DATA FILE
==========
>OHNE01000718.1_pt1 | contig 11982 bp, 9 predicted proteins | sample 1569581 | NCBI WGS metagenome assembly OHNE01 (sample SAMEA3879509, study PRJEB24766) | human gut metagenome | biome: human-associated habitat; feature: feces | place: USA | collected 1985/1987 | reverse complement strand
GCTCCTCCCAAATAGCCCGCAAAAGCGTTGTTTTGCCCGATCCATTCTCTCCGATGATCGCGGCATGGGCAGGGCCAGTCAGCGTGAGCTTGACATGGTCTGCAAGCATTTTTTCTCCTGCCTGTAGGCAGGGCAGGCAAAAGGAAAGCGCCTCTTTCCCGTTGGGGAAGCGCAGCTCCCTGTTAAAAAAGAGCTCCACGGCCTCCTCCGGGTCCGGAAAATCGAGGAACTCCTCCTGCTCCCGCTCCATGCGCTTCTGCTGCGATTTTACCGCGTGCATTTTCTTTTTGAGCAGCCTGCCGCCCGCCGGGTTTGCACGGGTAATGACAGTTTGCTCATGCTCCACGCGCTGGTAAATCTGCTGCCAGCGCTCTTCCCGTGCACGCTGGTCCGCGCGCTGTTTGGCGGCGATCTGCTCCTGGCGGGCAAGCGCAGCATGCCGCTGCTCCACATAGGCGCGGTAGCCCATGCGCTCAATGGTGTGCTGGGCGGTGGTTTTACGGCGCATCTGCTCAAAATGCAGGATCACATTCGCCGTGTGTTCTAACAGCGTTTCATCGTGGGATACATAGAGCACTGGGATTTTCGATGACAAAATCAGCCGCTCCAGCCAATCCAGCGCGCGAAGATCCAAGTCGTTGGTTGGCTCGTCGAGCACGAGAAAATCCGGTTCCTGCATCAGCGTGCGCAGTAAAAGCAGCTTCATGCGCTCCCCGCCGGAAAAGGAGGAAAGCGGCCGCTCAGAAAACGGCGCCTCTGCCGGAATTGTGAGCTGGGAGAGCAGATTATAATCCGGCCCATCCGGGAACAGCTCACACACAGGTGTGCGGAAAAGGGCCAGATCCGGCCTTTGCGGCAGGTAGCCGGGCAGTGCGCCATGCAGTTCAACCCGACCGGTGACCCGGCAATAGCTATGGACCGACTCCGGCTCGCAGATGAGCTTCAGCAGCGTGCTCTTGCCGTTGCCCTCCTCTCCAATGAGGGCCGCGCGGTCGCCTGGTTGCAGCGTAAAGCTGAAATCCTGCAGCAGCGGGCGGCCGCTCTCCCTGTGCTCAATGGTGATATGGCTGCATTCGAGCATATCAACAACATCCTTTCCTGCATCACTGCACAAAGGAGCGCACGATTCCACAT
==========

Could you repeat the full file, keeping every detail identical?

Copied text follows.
>OHNE01000718.1_pt1 | contig 11982 bp, 9 predicted proteins | sample 1569581 | NCBI WGS metagenome assembly OHNE01 (sample SAMEA3879509, study PRJEB24766) | human gut metagenome | biome: human-associated habitat; feature: feces | place: USA | collected 1985/1987 | reverse complement strand
GCTCCTCCCAAATAGCCCGCAAAAGCGTTGTTTTGCCCGATCCATTCTCTCCGATGATCGCGGCATGGGCAGGGCCAGTCAGCGTGAGCTTGACATGGTCTGCAAGCATTTTTTCTCCTGCCTGTAGGCAGGGCAGGCAAAAGGAAAGCGCCTCTTTCCCGTTGGGGAAGCGCAGCTCCCTGTTAAAAAAGAGCTCCACGGCCTCCTCCGGGTCCGGAAAATCGAGGAACTCCTCCTGCTCCCGCTCCATGCGCTTCTGCTGCGATTTTACCGCGTGCATTTTCTTTTTGAGCAGCCTGCCGCCCGCCGGGTTTGCACGGGTAATGACAGTTTGCTCATGCTCCACGCGCTGGTAAATCTGCTGCCAGCGCTCTTCCCGTGCACGCTGGTCCGCGCGCTGTTTGGCGGCGATCTGCTCCTGGCGGGCAAGCGCAGCATGCCGCTGCTCCACATAGGCGCGGTAGCCCATGCGCTCAATGGTGTGCTGGGCGGTGGTTTTACGGCGCATCTGCTCAAAATGCAGGATCACATTCGCCGTGTGTTCTAACAGCGTTTCATCGTGGGATACATAGAGCACTGGGATTTTCGATGACAAAATCAGCCGCTCCAGCCAATCCAGCGCGCGAAGATCCAAGTCGTTGGTTGGCTCGTCGAGCACGAGAAAATCCGGTTCCTGCATCAGCGTGCGCAGTAAAAGCAGCTTCATGCGCTCCCCGCCGGAAAAGGAGGAAAGCGGCCGCTCAGAAAACGGCGCCTCTGCCGGAATTGTGAGCTGGGAGAGCAGATTATAATCCGGCCCATCCGGGAACAGCTCACACACAGGTGTGCGGAAAAGGGCCAGATCCGGCCTTTGCGGCAGGTAGCCGGGCAGTGCGCCATGCAGTTCAACCCGACCGGTGACCCGGCAATAGCTATGGACCGACTCCGGCTCGCAGATGAGCTTCAGCAGCGTGCTCTTGCCGTTGCCCTCCTCTCCAATGAGGGCCGCGCGGTCGCCTGGTTGCAGCGTAAAGCTGAAATCCTGCAGCAGCGGGCGGCCGCTCTCCCTGTGCTCAATGGTGATATGGCTGCATTCGAGCATATCAACAACATCCTTTCCTGCATCACTGCACAAAGGAGCGCACGATTCCACAT